Saturday, August 20, 2011

Parallel Virtual Machine does wonders!

Why don't you use your other two computers which are not being used as a source of processing power to your main computer? Well that's what PVM (Parallen Virtual Machine) does. Go to the article given above to learn more.

The individual computers may be shared- or local-memory multiprocessors, vector supercomputers, specialized graphics engines, or scalar workstations and PCs, that may be interconnected by a variety of networks, such as Ethernet or FDDI.

PVM consists of a run-time environment and library for message-passing, task and resource management, and fault notification. While PVM will not automatically make a commercial software package run faster, it does provide a powerful set of functions for manually parallelizing an existing source program, or for writing new parallel/distributed programs.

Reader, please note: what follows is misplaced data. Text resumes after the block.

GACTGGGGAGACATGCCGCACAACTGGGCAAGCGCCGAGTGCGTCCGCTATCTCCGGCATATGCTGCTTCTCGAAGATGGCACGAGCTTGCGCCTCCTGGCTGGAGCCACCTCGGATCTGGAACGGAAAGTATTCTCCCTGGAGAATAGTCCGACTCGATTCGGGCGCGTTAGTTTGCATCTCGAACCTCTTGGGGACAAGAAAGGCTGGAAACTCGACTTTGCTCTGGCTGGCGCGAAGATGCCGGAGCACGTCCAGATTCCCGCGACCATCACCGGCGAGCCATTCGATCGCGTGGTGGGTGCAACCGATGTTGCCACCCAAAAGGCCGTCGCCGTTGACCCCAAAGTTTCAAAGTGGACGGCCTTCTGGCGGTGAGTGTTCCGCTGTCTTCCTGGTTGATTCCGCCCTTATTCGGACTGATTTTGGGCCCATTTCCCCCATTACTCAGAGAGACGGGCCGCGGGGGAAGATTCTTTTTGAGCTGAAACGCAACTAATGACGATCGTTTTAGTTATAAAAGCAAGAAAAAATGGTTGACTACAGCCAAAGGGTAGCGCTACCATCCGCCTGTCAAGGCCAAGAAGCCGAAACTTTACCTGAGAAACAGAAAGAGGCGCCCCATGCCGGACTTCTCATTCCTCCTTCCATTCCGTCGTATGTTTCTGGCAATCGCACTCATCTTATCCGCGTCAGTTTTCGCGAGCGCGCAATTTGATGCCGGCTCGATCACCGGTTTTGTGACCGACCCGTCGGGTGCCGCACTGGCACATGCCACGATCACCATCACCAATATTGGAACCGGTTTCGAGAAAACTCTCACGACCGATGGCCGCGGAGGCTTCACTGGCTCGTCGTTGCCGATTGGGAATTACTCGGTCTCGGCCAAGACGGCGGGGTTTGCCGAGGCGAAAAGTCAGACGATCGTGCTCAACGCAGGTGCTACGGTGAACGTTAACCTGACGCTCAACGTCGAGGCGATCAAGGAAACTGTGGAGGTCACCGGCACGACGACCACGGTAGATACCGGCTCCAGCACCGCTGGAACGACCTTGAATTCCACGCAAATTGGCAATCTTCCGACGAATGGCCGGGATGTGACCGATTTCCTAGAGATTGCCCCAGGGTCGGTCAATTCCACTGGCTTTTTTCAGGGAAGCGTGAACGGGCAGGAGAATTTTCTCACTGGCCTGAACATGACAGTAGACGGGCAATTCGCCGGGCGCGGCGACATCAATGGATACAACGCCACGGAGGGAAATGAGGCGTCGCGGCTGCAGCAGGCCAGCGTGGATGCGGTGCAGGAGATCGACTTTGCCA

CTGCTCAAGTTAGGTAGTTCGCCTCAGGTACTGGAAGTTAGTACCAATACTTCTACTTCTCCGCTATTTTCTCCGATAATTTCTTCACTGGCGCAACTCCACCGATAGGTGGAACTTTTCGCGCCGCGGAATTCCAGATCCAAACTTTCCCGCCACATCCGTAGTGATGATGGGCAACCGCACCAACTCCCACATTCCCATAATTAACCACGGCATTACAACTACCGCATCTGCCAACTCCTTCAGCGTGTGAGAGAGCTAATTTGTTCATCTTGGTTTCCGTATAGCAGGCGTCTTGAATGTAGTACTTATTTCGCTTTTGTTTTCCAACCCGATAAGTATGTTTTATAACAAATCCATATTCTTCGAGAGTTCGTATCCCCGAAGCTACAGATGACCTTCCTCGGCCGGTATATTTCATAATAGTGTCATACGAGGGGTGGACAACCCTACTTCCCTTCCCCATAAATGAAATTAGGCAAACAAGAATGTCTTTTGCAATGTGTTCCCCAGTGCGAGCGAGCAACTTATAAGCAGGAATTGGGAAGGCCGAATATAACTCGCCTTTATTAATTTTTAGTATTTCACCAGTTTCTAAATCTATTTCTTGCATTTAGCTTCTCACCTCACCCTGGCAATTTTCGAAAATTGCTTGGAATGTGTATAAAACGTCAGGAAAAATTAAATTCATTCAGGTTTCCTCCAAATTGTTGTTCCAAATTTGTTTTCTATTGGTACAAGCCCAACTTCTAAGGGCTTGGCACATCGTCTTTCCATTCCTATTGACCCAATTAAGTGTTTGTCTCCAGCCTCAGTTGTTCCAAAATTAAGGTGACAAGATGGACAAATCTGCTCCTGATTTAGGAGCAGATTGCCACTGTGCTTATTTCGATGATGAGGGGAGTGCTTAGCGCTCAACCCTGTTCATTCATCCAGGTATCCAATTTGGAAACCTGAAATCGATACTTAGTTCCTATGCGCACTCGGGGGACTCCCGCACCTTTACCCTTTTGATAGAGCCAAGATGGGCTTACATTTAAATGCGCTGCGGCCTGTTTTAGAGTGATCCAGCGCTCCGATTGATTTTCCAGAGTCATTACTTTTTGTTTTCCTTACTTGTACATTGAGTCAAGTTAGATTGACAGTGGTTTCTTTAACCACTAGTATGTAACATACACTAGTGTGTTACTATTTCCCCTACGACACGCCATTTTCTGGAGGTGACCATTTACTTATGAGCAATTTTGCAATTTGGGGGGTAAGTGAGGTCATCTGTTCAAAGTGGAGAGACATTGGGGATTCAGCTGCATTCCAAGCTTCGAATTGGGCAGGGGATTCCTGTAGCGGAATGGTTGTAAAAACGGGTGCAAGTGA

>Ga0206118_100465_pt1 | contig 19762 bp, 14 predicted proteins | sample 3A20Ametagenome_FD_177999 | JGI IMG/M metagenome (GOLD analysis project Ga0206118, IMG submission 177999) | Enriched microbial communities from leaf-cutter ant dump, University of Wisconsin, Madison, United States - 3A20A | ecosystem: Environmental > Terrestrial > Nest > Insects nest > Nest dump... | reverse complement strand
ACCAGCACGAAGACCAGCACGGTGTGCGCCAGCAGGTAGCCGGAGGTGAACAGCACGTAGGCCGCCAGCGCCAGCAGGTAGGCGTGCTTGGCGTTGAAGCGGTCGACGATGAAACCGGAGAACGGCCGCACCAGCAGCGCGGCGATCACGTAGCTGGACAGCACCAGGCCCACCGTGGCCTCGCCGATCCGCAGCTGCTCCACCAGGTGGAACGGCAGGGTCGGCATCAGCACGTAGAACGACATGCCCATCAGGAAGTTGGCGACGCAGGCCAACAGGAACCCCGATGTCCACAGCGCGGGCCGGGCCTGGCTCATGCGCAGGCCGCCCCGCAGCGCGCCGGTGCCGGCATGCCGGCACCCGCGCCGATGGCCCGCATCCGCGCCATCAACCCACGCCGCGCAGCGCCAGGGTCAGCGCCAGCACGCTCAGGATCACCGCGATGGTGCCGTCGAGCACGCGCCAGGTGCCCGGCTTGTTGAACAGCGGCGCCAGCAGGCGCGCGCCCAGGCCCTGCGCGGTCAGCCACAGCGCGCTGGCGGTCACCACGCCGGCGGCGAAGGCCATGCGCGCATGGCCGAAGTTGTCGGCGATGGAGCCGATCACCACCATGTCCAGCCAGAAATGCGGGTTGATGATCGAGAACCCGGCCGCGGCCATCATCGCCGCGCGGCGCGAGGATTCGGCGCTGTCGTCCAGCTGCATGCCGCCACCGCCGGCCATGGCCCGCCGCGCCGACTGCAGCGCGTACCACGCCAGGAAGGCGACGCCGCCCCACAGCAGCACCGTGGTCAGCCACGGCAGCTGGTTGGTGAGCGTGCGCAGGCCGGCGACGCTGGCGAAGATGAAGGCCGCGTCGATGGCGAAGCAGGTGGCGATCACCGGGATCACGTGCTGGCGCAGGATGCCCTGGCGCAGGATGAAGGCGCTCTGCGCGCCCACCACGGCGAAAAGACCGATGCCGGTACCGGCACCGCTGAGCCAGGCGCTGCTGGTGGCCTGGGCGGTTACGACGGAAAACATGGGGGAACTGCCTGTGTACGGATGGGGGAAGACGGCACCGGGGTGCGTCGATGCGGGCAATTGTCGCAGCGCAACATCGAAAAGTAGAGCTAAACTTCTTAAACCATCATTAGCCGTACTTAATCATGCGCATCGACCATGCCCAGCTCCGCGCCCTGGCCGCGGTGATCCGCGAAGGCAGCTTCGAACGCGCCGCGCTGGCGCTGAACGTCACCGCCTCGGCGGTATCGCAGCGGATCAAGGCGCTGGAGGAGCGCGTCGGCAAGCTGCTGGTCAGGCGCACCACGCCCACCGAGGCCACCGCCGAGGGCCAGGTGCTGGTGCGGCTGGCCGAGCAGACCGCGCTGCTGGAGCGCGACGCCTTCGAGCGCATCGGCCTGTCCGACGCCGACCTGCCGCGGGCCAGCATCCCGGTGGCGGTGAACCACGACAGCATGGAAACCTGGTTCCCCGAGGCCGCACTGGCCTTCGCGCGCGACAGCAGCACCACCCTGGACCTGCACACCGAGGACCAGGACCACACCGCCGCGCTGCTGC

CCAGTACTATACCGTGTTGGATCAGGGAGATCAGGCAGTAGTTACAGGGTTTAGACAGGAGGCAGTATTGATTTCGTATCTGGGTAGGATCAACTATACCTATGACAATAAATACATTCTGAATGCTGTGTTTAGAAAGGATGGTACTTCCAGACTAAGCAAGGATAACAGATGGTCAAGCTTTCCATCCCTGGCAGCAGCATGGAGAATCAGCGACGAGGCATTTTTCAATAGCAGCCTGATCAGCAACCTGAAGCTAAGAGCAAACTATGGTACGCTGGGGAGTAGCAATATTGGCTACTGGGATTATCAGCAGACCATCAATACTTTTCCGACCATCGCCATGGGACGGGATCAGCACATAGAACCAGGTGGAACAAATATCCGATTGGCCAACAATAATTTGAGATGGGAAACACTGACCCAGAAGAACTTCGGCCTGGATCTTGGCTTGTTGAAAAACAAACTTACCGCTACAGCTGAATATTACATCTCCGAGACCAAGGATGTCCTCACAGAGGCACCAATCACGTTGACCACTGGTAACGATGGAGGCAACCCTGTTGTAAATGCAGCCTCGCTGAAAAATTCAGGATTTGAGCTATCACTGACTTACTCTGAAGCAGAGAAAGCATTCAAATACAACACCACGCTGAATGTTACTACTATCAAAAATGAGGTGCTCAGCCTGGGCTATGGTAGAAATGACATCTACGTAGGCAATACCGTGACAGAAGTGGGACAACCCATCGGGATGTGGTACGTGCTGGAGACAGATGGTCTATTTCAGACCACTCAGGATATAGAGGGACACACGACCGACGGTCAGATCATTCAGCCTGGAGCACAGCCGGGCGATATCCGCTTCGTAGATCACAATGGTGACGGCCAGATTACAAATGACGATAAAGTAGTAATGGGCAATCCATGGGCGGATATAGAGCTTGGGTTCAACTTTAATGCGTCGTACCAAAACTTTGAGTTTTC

The PVM software must be specifically installed on every machine that is to be used in a given "virtual machine". There is no "automatic" installation of executables onto remote machines in PVM, although simply copying the pvm3/lib and pvm3/bin directories to another similar machine (and setting $PVM_ROOT and $PVM_ARCH) is sufficient for running PVM programs. Compiling or building PVM programs requires the full PVM installation.

User programs written in C, C++, or Fortran can access PVM through provided library routines.

PVM also supports broadcasting (PVM_bcast) which sends to all processes in a group and multicasting (PVM_mcast) which sends to a specific list of processes.

No comments:

Post a Comment